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Future of Work: Where We Are. How We Got Here. Where We Are Going.
What does the future of work look like?
In a word, bleak.
We saw 2022 wrap up with approximately 120K tech sector workers laid off. That number ended up surpassing all of the tech layoffs in 2020. Understandably, many employees came into 2023 with a high level of anxiety.
Three weeks into January and it looks like those fears were justified. The numbers are sobering:
Vox Media: 6% of Workforce
And you can be sure that more news like this will be announced in the upcoming weeks. Hopefully that news is delivered with more heart than what Google did and certainly it would make sense to not go the Microsoft route and attend a lavish concert before terminating scores of employees.
Hopefully we won't have to deal with crying CEO stories as we navigate what will certainly be an interesting 2023.
We knew this was coming as early as Q2 of 2022.
So How Did We Get Here?
The question of how we got here is a complex one to answer. There are a ton of factors that lead to these sort of business reactions. Certainly a critical factor was the rapid hiring post pandemic amidst the Great Resignation/Reshuffle. Many companies have cited "over-hiring" as part of the reason why this market adjustment has taken place.
With that being said, the seeds of what we are currently seeing were planted years ago with cheap money policies. Historically low interest rates made it easy for tech firms to get access to capital and VC firms and investors were more than happy to pony up at the chance of catching the next unicorn. And there wasn't really a whole lot of risk to think about. Hire and scale fast, build great valuations, exit, and then make a whole lot of money in the process.
What's there to worry about?
With never-ending cheap money, startups and accelerating growth tech companies didn't have to really focus too much on profitability or fundamentals. Funding was plentiful and even if you had a half-baked idea that seemed like it could work, investors were willing to roll the dice.
Then interest rates continued to rise and capital became much tougher to access. And that's when the party stopped. Much of what we are seeing right now can be traced back to the shift from loose money policy to tight money policy. That macro-economic and monetary policy shift is forcing many tech companies to rapidly adjust to the new circumstances.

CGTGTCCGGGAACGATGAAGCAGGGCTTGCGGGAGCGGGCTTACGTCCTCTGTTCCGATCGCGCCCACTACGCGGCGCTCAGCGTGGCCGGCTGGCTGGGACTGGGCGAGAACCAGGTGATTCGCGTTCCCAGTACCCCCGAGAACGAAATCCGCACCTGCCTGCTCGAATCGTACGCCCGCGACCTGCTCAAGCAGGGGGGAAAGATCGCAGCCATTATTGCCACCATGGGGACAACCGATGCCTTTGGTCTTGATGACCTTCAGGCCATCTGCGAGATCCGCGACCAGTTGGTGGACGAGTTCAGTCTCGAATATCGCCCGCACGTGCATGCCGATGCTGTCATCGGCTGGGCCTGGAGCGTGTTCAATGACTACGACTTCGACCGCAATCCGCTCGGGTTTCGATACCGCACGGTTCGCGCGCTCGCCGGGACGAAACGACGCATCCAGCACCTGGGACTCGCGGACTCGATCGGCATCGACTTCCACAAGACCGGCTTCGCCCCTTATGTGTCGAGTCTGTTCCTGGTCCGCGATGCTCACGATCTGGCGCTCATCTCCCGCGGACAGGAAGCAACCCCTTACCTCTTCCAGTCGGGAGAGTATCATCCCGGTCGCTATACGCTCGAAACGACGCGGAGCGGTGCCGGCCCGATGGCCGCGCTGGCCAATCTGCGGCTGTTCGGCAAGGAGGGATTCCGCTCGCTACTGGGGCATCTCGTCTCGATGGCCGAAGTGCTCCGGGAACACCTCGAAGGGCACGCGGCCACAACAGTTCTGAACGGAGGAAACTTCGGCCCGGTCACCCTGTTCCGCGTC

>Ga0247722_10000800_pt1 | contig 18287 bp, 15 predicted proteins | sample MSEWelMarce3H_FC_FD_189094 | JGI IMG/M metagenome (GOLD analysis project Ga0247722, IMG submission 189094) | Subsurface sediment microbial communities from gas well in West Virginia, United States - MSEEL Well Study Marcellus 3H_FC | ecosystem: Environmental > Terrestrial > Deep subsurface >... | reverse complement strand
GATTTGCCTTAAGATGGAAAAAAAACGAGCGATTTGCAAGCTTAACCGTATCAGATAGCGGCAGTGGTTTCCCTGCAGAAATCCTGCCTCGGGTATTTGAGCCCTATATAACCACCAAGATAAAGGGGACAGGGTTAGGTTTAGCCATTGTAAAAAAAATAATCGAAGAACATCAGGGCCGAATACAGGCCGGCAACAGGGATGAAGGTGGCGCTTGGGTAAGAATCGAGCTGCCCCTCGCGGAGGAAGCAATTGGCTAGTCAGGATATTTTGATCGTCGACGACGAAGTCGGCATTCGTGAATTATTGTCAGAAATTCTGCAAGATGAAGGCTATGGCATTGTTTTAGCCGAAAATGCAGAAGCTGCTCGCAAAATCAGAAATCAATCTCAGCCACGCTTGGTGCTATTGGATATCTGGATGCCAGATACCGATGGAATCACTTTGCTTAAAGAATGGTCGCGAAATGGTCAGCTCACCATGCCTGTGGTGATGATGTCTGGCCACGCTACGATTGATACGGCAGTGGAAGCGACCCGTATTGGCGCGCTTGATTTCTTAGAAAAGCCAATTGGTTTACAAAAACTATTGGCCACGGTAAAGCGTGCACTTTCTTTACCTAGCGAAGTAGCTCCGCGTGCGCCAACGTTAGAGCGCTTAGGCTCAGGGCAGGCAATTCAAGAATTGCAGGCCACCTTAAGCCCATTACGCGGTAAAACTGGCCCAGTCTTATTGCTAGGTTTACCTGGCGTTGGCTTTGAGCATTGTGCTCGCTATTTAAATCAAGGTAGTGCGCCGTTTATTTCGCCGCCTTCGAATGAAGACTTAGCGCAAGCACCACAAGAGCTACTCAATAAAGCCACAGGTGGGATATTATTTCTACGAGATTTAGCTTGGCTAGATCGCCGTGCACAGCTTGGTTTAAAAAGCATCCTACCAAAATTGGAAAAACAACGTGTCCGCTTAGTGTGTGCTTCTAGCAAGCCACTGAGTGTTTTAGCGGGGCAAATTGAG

The reality is that some of these companies won't make it.
Who is Impacted?
What we know so far is that human resources and recruiting groups are the ones who are most immediately impacted by these layoffs. Apparently engineering teams should be relatively unscathed although there is an undercurrent of classism with how some of these cuts are being made. Once the dust settles are we moving back into the peak "tech-bro" era?
Only time will tell.
What we are already seeing is that DEIB initiatives are being scaled back and cut as economic times become more rocky. Post George Floyd, many of the biggest tech companies shouted from the rooftops about their planned efforts at confronting racism within their organizations. That progress was glacial during good economic times and it appears many of those organizations have hit delete or rewind on those initiatives.
Should we really be surprised when DEIB leaders burn out and/or express their frustration when their work is often looked at as a check the box exercise? Are we wrong to expect better from a sector that has the least representation in their workforces and on their boards? When you consider those questions and pair them with most of these organizations suspending or disbanding ERGs, you can't help but think that much of Big Tech's support of DEIB is purely PR and performative.
So what does all of this signal in terms of the future of work?
Here is what I'm thinking and this is all my opinion: I think what we are seeing is the leading edge of a push to flood the market with candidates to claw back many of the gains from the last few years.
First you flood the marketplace with employees which shifts the market to more of an employer driven one. That reduces the leverage that the average employee has in terms of negotiating total compensation. So from an expenses perspective, many employers will end up in a better position from a salary and benefits perspective.
Then you prioritize employees who will work onsite and you have a great recipe for returning to the pre-pandemic model for working. Which employees are generally going to be able to travel regularly to offices everyday? Certainly not those from less than advantaged backgrounds.
Once you've done those two things, you shift investments to automation and AI to further reduce employee numbers. That three step process floods the market with candidates and creates a scenario that allows for a return to the preferred "cog in the wheel" model for big business.
If my guess is right, the future of work is great for big business and not so much for the average employee.